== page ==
Washington’s EMS services extended to June 2017

Published 7:48 pm Wednesday, April 13, 2016

Washington’s EMS personnel will continue to provide EMS coverage in the city and in the Old Ford and Clark’s Necks fire districts in Beaufort County through June 30, 2017, unless the city and Beaufort County are able to effect the county’s take over of that EMS coverage before or after that date.

That decision came during the City Council’s meeting earlier this week. Councilman Doug Mercer said the proposed July 1, 2017, date for the county to take over the EMS coverage was too “finite.” He proposed adding the phrase “or other such date as approved by the city and county commissioners” to the suggested motion (prepared by city staff) that only included the July 1, 2017, deadline. Adding the additional phrase to the recommended motion gives the city and county more flexibility when it comes to working out issues related to the county taking over EMS coverage in areas now being served by the city, he said.

The council appointed Mercer and Councilman Richard Brooks to an EMS oversight committee working to come to an agreeable conclusion on EMS contract services for the city with the county. The Beaufort County Board of Commissioners appointed members Jerry Langley and Robert Belcher to the committee.

During one of its meetings in March, the City Council initially decided to inform the county is would be responsible as of July 1 of this year for ensuring EMS coverage would be provided in the city and two fire districts. After an April 1 meeting involving city and county officials, city officials agreed to ask the council to consider extending the July 1 deadline.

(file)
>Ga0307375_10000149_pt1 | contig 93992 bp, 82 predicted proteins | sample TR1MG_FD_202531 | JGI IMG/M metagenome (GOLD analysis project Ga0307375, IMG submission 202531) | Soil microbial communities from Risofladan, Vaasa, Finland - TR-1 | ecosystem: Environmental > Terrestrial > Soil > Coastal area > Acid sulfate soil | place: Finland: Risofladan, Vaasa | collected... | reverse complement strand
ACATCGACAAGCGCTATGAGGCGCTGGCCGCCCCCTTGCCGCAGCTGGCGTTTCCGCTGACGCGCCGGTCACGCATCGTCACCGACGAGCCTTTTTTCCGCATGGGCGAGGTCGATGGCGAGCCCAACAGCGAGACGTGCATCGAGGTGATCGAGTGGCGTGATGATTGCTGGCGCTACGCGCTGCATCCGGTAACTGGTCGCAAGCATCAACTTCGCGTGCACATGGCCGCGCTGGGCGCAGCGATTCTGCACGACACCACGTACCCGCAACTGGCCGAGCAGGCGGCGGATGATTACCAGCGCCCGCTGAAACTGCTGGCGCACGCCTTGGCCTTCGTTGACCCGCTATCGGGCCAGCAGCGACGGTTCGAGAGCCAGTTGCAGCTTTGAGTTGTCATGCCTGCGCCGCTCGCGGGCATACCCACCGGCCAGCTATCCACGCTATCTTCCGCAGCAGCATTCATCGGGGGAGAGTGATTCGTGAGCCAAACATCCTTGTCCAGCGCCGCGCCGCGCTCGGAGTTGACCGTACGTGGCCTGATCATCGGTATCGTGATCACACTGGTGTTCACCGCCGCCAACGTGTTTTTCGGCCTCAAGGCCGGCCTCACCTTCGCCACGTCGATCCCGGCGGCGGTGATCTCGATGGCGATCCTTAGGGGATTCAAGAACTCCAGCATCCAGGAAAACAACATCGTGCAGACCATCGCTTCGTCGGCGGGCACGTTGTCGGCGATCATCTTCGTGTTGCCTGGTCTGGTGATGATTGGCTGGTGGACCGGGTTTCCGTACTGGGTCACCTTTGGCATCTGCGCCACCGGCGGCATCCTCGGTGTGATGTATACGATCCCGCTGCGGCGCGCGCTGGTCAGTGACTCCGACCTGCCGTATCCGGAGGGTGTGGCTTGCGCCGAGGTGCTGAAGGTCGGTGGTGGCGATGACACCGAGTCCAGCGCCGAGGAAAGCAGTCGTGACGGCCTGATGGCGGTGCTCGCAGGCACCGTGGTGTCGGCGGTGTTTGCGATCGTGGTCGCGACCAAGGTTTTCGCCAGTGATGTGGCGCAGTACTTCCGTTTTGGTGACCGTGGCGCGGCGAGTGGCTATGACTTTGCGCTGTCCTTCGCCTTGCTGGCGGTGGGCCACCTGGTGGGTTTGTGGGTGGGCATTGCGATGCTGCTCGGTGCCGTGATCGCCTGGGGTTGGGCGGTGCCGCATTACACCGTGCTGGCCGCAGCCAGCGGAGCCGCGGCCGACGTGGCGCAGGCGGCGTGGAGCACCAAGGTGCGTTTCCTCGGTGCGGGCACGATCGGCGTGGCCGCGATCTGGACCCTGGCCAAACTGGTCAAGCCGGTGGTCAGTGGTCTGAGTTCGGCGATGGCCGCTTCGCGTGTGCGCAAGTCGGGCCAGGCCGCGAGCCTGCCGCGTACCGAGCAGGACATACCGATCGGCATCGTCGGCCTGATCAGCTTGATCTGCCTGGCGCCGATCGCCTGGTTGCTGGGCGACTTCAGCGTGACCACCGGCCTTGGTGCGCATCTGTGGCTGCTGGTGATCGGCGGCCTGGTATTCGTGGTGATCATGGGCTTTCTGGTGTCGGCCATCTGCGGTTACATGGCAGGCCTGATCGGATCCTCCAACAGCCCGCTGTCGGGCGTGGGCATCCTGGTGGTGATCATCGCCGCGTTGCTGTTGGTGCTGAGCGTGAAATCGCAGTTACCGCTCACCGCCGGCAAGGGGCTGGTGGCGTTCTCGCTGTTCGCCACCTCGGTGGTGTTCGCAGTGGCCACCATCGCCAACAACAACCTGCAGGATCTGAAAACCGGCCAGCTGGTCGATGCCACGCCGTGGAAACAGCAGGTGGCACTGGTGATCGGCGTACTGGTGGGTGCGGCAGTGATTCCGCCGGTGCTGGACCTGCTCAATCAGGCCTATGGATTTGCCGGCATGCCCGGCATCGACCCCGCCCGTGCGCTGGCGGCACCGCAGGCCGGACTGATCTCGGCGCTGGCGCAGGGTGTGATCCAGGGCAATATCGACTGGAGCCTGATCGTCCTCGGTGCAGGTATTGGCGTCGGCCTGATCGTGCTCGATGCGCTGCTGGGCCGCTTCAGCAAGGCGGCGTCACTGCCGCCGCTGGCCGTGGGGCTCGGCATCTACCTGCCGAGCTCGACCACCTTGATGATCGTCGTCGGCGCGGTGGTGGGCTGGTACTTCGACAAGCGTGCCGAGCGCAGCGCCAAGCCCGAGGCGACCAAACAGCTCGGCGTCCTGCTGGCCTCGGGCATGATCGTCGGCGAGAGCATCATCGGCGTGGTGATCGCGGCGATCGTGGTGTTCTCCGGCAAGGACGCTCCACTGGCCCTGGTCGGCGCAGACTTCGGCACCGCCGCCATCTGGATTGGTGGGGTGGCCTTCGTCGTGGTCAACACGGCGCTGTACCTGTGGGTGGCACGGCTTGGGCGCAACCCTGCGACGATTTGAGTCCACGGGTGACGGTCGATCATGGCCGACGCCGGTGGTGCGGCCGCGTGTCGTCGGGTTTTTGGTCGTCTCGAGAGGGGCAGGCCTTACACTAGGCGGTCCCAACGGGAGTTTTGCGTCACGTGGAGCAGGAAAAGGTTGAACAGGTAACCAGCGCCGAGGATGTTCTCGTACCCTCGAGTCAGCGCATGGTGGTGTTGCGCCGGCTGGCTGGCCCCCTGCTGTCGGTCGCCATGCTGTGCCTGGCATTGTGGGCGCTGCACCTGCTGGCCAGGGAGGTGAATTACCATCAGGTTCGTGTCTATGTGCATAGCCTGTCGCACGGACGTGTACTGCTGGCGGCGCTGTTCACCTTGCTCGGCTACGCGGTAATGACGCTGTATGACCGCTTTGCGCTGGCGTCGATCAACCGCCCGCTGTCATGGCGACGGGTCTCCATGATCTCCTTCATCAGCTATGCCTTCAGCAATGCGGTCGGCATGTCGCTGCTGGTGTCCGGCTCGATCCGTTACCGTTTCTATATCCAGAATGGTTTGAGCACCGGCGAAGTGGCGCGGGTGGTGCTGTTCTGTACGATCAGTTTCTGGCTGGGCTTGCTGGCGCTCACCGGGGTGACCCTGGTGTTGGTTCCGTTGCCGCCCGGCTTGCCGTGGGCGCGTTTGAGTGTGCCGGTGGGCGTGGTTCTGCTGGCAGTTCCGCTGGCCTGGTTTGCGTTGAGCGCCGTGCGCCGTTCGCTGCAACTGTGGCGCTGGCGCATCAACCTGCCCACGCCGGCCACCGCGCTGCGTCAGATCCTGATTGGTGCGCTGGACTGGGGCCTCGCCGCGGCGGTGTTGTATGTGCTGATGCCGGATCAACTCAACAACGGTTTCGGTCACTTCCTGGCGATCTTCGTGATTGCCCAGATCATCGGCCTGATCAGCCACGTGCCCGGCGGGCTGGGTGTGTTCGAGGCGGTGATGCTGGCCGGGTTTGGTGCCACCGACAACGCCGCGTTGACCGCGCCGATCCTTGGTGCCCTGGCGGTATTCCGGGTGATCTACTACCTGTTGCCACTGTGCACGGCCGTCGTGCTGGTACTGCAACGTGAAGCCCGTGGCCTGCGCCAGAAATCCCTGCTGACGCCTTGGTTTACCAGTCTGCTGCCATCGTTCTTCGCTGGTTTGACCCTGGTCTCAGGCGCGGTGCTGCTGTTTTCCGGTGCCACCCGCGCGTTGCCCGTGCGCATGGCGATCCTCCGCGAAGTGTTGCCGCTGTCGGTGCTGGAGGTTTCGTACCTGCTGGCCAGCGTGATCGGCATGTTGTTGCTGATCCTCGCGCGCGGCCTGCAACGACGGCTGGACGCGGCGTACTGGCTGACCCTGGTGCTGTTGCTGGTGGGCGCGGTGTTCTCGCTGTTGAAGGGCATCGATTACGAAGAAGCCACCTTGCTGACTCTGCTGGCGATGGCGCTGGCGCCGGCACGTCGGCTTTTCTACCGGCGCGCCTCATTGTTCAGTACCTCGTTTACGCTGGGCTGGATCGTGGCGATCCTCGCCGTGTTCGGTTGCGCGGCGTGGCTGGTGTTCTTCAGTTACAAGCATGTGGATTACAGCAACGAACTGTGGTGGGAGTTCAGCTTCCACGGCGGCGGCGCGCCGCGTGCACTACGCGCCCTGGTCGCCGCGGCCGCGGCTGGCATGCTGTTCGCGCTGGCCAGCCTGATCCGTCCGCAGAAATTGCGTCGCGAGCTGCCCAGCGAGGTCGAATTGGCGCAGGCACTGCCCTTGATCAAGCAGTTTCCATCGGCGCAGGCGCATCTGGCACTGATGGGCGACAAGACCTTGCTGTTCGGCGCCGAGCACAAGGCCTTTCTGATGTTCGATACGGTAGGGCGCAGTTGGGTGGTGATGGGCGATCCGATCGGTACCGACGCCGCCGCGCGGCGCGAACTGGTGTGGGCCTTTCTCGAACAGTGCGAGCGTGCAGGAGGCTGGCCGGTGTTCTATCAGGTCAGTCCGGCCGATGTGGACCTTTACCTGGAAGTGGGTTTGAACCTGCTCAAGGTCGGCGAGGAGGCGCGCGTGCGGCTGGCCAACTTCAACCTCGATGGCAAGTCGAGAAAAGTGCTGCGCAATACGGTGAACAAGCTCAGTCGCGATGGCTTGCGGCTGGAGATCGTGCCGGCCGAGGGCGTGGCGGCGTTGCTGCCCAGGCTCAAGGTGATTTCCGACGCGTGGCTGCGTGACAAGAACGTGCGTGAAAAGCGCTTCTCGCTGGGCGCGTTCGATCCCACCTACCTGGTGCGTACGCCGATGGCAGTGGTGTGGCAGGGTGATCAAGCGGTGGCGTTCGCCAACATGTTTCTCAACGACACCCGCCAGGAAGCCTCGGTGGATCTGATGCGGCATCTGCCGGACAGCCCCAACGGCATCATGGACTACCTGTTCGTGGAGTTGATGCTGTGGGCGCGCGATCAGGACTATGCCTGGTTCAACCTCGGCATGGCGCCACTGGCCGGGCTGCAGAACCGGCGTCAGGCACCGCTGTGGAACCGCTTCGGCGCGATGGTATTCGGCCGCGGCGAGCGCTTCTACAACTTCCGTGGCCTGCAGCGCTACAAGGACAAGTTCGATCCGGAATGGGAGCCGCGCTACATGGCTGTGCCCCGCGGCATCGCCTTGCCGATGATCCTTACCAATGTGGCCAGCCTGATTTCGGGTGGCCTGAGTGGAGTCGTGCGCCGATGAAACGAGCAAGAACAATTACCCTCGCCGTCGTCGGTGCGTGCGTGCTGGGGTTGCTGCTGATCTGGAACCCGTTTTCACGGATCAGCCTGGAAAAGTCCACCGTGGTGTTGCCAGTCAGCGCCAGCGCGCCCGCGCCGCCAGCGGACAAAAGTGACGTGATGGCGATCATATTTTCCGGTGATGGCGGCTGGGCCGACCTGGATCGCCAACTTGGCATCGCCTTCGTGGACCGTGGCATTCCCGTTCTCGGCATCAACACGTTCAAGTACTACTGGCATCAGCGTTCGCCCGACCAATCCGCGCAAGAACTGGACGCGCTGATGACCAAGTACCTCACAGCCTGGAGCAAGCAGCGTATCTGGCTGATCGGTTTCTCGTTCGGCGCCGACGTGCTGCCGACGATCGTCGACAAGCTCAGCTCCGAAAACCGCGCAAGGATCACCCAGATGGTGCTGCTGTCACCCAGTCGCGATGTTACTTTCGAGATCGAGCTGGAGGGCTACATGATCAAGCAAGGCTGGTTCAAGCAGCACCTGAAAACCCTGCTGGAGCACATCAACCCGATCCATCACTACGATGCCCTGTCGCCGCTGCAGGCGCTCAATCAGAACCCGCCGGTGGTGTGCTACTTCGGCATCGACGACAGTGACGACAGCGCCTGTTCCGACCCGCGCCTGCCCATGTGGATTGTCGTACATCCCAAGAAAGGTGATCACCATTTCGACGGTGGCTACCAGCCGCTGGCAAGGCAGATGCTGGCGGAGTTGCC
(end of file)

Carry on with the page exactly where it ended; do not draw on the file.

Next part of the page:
At the April 1 meeting, Allen Johnson, eastern regional director of the state office of Emergency Medical Services, explained that while the county is responsible for ensuring EMS service is provided, state statute does not require the county to provide that service. Such service can be provided by the county contracting with an EMS provider, the county relying on volunteer EMS providers and other options, Johnson said.

City and county officials have said they want to make sure the transition, if it happens, occurs as smoothly as possible and that existing EMS coverage levels in the city and Old Ford and Clark’s Neck fire districts (currently provided by the city) to not deteriorate when the transition takes place.




About Mike Voss

Mike Voss is the contributing editor at the Washington Daily News. He has a daughter and four grandchildren. Except for nearly six years he worked at the Free Lance-Star in Fredericksburg, Va., in the early to mid-1990s, he has been at the Daily News since April 1986.
Journalism awards:
• Pulitzer Prize for Meritorious Public Service, 1990.
• Society of Professional Journalists: Sigma Delta Chi Award, Bronze Medallion.
• Associated Press Managing Editors’ Public Service Award.
• Investigative Reporters & Editors’ Award.
• North Carolina Press Association, First Place, Public Service Award, 1989.
• North Carolina Press Association, Second Place, Investigative Reporting, 1990.
All those were for the articles he and Betty Gray wrote about the city’s contaminated water system in 1989-1990.
• North Carolina Press Association, First Place, Investigative Reporting, 1991.
• North Carolina Press Association, Third Place, General News Reporting, 2005.
• North Carolina Press Association, Second Place, Lighter Columns, 2006.
Recently learned he will receive another award.
• North Carolina Press Association, First Place, Lighter Columns, 2010.
4. Lectured at or served on seminar panels at journalism schools at UNC-Chapel Hill, University of Maryland, Columbia University, Mary Washington University and Francis Marion University.

email author More by Mike